AKRacing ProX Review

AKRacing ProX Series - test & size advice

Until now, the King model was actually only a gaming chair that offered its owner somewhat more generous dimensions – that has now changed with the AKRacing ProX Series. You actually get a few centimeters more here – 1cm width, 5cm depth, 3cm height – and only have to cut back minimally in terms of the width of the backrest. Just like DX’s king, ProX from AKRacing carries 150kg. That sounds like a lot at first, but in reality it’s not necessarily decisive. The ProX also leads the manufacturer’s range in terms of price – so it’s premium all round. Interested? Then take a look at my test with video and the size guide below!


The ProX Series is generously dimensioned and also offers especially large and heavy gamers or all those who like it roomy enough space – top class!


The facts about the ProX series:


What body sizes does the ProX fit?

Many will find the 44cm wide, flat seat particularly comfortable. There is no “intrusive” molded padding, as is the case with the SL4000 from Vetagear, for example. While this can be very comfortable if the thighs fit snugly into it, if this is not the case, it often squeezes uncomfortably when sitting for long periods of time. So, the ProX is super suitable especially for people with wider thighs. The high backrest and the possibility of placing the neck cushion very high up, coupled with the deep seat, provide enough air for gamers with a height of up to 2 meters. Smaller people (from about 170cm) simply attach the cushions further down, adjust the gas lift down and thus also find space.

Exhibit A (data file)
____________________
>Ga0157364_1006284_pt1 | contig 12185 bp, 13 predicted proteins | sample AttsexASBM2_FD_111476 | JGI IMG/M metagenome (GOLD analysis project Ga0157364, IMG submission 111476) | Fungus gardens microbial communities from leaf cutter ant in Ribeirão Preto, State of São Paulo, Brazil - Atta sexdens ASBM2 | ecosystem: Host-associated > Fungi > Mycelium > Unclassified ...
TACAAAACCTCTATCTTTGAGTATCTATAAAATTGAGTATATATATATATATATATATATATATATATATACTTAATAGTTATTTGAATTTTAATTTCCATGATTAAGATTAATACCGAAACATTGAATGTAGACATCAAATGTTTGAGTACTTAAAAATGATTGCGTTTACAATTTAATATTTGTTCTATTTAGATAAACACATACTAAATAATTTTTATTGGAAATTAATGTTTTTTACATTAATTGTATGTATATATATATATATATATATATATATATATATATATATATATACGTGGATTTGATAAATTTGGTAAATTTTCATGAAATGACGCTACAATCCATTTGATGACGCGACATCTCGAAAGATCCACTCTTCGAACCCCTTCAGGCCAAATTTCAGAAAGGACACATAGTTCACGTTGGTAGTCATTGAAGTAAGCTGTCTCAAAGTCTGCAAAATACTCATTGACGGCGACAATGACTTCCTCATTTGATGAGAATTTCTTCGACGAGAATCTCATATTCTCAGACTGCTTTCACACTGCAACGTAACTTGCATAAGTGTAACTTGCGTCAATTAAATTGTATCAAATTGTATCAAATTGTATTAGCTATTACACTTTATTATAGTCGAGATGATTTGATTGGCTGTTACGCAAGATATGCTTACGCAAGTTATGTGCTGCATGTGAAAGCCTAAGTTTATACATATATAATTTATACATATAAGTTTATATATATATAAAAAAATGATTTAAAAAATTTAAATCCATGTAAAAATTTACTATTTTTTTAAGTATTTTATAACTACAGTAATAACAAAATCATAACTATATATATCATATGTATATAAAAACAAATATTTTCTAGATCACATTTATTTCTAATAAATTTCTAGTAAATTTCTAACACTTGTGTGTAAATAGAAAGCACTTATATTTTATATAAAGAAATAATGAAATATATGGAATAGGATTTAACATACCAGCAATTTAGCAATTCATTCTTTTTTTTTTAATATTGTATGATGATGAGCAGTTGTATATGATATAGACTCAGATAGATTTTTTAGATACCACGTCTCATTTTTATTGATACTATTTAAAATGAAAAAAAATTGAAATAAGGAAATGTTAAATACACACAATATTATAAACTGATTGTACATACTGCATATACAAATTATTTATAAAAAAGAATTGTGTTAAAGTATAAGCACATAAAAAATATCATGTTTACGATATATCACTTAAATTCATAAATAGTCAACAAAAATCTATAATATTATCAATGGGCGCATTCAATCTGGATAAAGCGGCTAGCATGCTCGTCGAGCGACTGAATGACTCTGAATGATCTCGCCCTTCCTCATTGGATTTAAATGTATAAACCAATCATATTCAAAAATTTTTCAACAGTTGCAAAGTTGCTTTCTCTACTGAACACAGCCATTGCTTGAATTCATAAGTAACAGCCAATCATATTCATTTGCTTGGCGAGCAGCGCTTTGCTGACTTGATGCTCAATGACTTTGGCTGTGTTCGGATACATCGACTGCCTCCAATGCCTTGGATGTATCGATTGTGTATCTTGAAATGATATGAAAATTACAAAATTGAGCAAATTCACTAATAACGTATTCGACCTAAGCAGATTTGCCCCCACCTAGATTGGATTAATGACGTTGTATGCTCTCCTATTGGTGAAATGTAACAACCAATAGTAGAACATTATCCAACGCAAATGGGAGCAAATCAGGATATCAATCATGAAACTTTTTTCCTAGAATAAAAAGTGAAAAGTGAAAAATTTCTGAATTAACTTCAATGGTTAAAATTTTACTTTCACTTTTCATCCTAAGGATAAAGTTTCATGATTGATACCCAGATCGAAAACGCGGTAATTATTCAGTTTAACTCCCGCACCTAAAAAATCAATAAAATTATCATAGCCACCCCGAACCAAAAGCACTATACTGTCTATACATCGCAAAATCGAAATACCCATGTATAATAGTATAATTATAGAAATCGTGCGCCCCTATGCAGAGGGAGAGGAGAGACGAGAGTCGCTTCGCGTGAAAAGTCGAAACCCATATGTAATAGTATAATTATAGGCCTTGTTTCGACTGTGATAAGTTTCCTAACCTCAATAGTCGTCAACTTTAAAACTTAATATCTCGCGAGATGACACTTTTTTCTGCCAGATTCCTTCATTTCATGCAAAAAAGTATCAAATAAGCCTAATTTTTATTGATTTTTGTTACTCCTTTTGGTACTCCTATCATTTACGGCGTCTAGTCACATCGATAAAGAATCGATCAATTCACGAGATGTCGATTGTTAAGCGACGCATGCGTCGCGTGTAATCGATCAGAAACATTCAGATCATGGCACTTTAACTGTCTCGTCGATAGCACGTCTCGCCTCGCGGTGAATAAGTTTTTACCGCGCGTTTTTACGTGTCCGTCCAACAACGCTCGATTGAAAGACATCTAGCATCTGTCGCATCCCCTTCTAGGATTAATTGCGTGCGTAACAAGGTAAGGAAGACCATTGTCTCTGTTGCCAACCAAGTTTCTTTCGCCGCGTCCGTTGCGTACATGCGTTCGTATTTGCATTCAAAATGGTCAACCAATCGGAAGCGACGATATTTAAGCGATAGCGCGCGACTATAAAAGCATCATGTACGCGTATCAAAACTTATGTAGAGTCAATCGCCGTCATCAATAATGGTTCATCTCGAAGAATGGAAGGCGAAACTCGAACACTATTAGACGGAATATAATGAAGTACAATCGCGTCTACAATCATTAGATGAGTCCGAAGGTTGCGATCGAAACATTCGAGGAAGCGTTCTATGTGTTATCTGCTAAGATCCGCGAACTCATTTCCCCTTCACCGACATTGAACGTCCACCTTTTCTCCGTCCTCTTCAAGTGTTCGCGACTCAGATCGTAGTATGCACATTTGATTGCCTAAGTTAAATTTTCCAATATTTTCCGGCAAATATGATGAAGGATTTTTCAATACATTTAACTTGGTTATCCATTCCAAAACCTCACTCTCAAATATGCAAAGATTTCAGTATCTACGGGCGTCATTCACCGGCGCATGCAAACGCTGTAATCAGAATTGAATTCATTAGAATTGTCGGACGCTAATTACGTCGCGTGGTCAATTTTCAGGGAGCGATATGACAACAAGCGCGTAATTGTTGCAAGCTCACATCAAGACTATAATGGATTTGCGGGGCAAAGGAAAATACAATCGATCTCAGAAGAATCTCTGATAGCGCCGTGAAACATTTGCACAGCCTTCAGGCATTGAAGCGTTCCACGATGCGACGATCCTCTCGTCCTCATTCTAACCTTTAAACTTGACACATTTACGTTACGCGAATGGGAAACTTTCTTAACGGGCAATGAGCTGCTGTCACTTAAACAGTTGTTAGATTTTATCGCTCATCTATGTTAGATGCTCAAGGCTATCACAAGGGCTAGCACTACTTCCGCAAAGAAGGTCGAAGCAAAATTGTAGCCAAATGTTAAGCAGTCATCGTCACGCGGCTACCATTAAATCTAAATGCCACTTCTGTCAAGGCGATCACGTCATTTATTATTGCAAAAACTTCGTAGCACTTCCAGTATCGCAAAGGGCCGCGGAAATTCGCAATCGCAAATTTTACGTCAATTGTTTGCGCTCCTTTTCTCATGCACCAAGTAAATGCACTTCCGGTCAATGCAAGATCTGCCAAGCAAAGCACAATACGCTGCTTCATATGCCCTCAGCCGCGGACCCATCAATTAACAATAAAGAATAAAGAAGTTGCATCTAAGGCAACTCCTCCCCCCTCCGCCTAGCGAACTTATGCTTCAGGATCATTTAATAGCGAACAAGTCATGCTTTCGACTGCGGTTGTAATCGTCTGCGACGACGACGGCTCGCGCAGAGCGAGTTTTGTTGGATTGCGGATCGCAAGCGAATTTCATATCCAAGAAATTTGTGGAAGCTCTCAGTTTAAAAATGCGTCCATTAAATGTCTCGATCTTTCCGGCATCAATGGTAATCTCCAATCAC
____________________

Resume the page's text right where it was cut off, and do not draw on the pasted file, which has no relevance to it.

ProX series test & comparison

I gained my excellent verdict on the ProX from my extensive test. From the first impression to the extensive test sitting, this gaming chair really convinced me. Take a look at the following test video as well as the rest of the report and make up your own mind – the obligatory comparison to DX’s King series should not be missing, of course.

The ProX in a practical test


The assembly was uncomplicated and quickly mastered alone. The chair makes a very robust impression at first glance, all components are strikingly generous and I also like the design right away. The specially shaped seat cheeks stand out positively and offer a welcome change.


Of course, the ProX is also equipped with adjustable cushions that serve as neck and lumbar support – just like any good gaming chair. The backrest is effectively – from seat to top edge – about 85cm high and thus 3cm higher than the King. Since the cushion can also be placed very high up, the ProX offers plenty of room to move upwards.


At the front of the 54cm deep seat, the throne is adorned with the lettering “PROX SERIES” – I like it. At the front, the surface is 44cm wide and tapers to 40cm at the rear. Overall, it offers 1cm more space in width and 5cm more depth than is the case with the King.